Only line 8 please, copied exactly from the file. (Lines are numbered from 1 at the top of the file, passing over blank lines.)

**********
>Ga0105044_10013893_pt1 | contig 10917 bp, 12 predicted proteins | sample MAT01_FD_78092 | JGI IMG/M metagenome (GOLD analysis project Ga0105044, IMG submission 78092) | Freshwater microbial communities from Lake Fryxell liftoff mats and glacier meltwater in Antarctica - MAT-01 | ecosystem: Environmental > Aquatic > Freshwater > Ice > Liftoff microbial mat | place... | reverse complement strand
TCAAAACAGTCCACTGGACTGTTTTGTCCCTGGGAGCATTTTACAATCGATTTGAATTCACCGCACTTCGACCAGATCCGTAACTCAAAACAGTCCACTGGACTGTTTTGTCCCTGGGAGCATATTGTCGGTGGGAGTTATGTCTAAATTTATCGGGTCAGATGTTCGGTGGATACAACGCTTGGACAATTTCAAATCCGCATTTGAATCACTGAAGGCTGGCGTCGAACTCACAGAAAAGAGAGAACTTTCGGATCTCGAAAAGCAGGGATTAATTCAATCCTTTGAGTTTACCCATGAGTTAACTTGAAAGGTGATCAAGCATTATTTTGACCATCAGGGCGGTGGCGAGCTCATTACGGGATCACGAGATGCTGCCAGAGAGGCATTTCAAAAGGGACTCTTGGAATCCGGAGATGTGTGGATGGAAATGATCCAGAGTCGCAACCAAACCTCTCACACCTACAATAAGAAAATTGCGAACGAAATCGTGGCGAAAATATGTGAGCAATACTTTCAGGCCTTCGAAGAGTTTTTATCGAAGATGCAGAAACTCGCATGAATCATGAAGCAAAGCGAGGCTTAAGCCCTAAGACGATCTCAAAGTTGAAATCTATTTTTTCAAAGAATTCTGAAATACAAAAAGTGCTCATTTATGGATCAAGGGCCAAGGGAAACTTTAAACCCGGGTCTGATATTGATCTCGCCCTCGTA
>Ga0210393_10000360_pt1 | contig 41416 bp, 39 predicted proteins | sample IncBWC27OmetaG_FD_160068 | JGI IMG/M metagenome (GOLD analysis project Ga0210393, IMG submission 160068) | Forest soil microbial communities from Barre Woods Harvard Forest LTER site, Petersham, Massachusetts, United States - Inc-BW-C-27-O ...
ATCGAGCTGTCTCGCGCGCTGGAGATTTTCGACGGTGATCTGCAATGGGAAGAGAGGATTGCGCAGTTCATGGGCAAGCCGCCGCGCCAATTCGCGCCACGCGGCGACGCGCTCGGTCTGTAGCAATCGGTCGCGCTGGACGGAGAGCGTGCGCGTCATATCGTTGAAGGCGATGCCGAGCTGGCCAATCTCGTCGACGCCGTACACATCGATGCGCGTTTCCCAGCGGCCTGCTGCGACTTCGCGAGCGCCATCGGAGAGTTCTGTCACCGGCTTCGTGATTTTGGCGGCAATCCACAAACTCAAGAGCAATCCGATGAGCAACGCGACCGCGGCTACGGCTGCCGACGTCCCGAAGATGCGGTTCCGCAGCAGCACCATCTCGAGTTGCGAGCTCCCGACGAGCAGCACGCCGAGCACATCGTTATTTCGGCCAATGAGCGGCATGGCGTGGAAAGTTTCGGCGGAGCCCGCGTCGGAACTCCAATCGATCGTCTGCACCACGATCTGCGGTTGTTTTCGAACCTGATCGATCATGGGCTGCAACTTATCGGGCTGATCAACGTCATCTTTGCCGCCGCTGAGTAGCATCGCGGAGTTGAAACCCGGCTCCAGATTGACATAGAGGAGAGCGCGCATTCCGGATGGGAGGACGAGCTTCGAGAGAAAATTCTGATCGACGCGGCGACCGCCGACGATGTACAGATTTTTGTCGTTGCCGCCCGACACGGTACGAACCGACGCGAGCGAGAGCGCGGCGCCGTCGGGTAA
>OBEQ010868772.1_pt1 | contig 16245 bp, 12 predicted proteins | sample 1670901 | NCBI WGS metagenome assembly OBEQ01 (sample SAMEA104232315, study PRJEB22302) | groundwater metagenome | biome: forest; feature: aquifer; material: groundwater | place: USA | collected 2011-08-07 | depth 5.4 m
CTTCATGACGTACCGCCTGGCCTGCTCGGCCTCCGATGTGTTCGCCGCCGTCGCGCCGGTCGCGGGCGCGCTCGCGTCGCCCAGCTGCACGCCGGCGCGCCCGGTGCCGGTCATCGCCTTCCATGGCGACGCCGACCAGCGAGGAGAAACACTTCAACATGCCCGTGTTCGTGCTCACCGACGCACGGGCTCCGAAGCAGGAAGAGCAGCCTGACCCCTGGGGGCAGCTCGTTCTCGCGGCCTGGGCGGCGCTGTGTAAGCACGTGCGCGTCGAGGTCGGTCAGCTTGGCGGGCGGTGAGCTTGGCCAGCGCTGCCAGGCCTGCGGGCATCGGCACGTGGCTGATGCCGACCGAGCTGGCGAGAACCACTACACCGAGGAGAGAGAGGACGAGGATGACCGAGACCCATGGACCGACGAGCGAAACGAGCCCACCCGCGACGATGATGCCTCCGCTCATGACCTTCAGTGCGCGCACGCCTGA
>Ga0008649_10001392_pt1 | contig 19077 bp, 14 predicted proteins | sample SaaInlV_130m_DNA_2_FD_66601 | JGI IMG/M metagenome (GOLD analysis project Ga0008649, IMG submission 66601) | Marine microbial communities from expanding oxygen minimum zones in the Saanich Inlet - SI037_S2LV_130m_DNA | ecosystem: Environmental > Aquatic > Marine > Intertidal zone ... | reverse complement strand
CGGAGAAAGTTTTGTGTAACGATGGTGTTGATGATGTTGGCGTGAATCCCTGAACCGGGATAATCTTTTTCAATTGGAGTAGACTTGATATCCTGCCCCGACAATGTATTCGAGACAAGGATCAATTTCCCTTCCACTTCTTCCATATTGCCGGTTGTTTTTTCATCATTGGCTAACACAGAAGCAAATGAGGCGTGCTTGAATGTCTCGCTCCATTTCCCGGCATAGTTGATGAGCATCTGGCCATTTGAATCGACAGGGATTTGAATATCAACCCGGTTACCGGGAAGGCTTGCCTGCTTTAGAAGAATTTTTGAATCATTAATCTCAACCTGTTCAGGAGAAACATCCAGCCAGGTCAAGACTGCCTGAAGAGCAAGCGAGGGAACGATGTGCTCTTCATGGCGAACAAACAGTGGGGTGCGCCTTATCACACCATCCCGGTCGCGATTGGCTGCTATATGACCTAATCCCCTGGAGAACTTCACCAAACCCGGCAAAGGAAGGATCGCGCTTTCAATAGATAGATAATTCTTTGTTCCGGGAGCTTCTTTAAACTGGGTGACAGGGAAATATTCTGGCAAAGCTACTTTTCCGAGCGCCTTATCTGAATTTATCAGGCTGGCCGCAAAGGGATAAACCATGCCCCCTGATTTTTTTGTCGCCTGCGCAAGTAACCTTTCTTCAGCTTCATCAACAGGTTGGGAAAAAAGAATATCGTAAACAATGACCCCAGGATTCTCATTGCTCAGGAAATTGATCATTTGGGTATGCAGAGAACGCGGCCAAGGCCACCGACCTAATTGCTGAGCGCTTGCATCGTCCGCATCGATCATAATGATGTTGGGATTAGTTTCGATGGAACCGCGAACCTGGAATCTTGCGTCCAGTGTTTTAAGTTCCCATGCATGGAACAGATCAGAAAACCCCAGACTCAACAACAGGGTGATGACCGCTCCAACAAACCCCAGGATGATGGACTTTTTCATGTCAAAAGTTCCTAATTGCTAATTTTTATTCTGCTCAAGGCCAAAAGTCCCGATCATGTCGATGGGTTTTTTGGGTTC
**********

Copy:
CGGAGAAAGTTTTGTGTAACGATGGTGTTGATGATGTTGGCGTGAATCCCTGAACCGGGATAATCTTTTTCAATTGGAGTAGACTTGATATCCTGCCCCGACAATGTATTCGAGACAAGGATCAATTTCCCTTCCACTTCTTCCATATTGCCGGTTGTTTTTTCATCATTGGCTAACACAGAAGCAAATGAGGCGTGCTTGAATGTCTCGCTCCATTTCCCGGCATAGTTGATGAGCATCTGGCCATTTGAATCGACAGGGATTTGAATATCAACCCGGTTACCGGGAAGGCTTGCCTGCTTTAGAAGAATTTTTGAATCATTAATCTCAACCTGTTCAGGAGAAACATCCAGCCAGGTCAAGACTGCCTGAAGAGCAAGCGAGGGAACGATGTGCTCTTCATGGCGAACAAACAGTGGGGTGCGCCTTATCACACCATCCCGGTCGCGATTGGCTGCTATATGACCTAATCCCCTGGAGAACTTCACCAAACCCGGCAAAGGAAGGATCGCGCTTTCAATAGATAGATAATTCTTTGTTCCGGGAGCTTCTTTAAACTGGGTGACAGGGAAATATTCTGGCAAAGCTACTTTTCCGAGCGCCTTATCTGAATTTATCAGGCTGGCCGCAAAGGGATAAACCATGCCCCCTGATTTTTTTGTCGCCTGCGCAAGTAACCTTTCTTCAGCTTCATCAACAGGTTGGGAAAAAAGAATATCGTAAACAATGACCCCAGGATTCTCATTGCTCAGGAAATTGATCATTTGGGTATGCAGAGAACGCGGCCAAGGCCACCGACCTAATTGCTGAGCGCTTGCATCGTCCGCATCGATCATAATGATGTTGGGATTAGTTTCGATGGAACCGCGAACCTGGAATCTTGCGTCCAGTGTTTTAAGTTCCCATGCATGGAACAGATCAGAAAACCCCAGACTCAACAACAGGGTGATGACCGCTCCAACAAACCCCAGGATGATGGACTTTTTCATGTCAAAAGTTCCTAATTGCTAATTTTTATTCTGCTCAAGGCCAAAAGTCCCGATCATGTCGATGGGTTTTTTGGGTTC